Teaching About Religion in a Post-Soviet State: An Examination of Textbooks in Kazakhstan's Upper Secondary School System
Independent thesis Advanced level (degree of Master (One Year)), 10 credits / 15 HE creditsStudent thesis
The search for new identity factors and shared values in the post-Soviet region has given rise to a process of reevaluation of the role of religion in society. Not least the Central Asian countries are struggling with these issues in their nation building processes. They share important parts of their history with other Muslim dominated nations, but the Soviet heritage sets them apart.
The focus of this study lies on the way religion as a general concept and Islam in particular are treated in four textbooks used in Kazakhstan’s school education. The contents of the textbooks are analyzed within a historical and societal context as well as a framework of contemporary secularity theory.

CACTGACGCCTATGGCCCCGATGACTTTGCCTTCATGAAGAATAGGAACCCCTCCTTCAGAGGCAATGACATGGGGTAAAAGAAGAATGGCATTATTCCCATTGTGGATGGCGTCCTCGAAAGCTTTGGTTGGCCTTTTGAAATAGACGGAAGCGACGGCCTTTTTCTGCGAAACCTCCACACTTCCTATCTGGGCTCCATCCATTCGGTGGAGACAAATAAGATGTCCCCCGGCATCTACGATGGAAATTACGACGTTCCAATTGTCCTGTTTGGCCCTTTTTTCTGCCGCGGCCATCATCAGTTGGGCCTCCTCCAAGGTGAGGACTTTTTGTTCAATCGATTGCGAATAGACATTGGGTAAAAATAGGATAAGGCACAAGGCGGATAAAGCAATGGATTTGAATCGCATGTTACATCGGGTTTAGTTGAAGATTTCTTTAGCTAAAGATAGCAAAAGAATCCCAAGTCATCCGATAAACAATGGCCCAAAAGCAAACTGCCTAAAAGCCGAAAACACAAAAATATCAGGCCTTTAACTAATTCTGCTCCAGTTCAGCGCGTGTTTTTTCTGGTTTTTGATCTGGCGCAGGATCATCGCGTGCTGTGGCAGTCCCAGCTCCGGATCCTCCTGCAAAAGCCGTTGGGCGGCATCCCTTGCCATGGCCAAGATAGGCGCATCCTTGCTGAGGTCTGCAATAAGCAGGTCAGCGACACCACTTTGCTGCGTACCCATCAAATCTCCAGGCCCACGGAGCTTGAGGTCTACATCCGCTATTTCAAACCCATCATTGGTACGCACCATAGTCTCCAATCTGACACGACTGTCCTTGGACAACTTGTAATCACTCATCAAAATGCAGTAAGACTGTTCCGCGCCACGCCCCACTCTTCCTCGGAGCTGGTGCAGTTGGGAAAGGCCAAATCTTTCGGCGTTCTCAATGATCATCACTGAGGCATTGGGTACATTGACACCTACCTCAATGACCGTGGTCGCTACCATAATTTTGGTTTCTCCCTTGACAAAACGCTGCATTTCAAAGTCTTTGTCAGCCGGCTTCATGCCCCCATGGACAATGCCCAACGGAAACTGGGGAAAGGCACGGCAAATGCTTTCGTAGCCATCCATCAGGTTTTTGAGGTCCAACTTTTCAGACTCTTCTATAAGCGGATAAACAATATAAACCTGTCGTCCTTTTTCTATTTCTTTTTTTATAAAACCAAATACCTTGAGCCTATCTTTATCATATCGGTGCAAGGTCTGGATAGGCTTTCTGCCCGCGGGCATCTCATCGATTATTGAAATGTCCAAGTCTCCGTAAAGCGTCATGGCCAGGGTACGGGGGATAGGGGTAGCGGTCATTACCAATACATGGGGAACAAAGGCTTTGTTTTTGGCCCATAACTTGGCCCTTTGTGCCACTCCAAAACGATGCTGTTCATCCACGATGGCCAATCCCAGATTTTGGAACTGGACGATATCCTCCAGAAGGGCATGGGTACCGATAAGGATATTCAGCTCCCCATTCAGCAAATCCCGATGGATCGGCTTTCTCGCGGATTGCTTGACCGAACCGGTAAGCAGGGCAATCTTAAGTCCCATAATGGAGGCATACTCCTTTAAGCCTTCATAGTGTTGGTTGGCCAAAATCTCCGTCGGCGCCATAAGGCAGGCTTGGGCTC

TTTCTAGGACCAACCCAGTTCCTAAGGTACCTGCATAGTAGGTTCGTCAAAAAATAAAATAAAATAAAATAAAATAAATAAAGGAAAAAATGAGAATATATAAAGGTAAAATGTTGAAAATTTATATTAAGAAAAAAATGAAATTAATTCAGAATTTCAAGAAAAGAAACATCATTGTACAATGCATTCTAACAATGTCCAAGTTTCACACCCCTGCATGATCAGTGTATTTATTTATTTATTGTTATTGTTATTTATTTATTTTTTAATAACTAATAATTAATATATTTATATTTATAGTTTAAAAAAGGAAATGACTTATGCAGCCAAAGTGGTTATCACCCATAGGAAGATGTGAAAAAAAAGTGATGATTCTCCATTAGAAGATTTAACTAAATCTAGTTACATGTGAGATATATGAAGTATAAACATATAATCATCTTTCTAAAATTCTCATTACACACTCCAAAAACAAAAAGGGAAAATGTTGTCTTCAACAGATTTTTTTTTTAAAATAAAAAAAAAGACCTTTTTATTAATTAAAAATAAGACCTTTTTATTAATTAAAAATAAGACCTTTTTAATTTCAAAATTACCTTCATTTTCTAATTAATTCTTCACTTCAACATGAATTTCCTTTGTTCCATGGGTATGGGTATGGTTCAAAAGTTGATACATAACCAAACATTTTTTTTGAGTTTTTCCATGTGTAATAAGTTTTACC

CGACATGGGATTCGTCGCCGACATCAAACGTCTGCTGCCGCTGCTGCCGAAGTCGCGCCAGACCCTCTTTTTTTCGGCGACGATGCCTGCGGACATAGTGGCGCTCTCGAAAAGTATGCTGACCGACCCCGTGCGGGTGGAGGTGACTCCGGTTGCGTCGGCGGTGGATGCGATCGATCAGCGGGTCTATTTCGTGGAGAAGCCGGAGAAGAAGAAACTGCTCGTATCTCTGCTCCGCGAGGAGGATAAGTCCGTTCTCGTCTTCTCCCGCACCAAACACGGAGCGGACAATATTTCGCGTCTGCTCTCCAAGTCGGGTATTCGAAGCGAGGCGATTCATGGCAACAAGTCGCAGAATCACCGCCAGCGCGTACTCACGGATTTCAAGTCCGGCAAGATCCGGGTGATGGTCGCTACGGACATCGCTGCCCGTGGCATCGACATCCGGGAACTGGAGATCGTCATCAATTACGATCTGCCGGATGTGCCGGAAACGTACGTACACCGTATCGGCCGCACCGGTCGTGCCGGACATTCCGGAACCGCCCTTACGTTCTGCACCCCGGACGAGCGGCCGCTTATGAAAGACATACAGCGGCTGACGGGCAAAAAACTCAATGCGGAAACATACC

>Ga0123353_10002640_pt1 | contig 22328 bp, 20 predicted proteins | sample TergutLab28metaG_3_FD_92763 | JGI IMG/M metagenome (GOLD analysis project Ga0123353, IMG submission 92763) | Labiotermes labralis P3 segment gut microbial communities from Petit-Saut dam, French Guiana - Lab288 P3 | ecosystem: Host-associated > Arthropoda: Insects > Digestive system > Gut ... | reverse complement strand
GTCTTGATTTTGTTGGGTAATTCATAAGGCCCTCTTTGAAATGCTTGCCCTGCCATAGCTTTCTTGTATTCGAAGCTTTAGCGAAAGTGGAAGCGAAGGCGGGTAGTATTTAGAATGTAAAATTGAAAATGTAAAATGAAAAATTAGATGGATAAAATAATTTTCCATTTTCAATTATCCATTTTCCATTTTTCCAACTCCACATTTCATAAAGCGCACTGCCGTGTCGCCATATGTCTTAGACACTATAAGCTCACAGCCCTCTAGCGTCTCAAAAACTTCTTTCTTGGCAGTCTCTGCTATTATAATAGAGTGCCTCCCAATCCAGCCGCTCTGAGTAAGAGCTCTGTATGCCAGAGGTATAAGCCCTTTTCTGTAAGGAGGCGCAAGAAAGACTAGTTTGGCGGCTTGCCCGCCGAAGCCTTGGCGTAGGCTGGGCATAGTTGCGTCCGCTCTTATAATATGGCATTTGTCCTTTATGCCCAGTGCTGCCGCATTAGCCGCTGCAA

The results elucidate a contrast between the discourse on religion found in the textbooks and the official legal status of religion in Kazakhstan today, which is taken as an indication of an ongoing reevaluation of religion leading away from the staunch Soviet secularity and possibly towards a situation where religion is seen as a natural part of societal developments. At the same time, however, the normative effect of official discourse is a double-edged sword, which, while shaping ideas of what religion is and ought to be, may also undermine the credibility and authority of a religion too closely associated with political authority.
Place, publisher, year, edition, pages
Religion in Central Asia, official ideology, secular, post-secular, passive secularity, assertive secularity, separationism, accomodationism
History of Religions
IdentifiersURN: urn:nbn:se:su:diva-119864OAI: oai:DiVA.org:su-119864DiVA: diva2:849050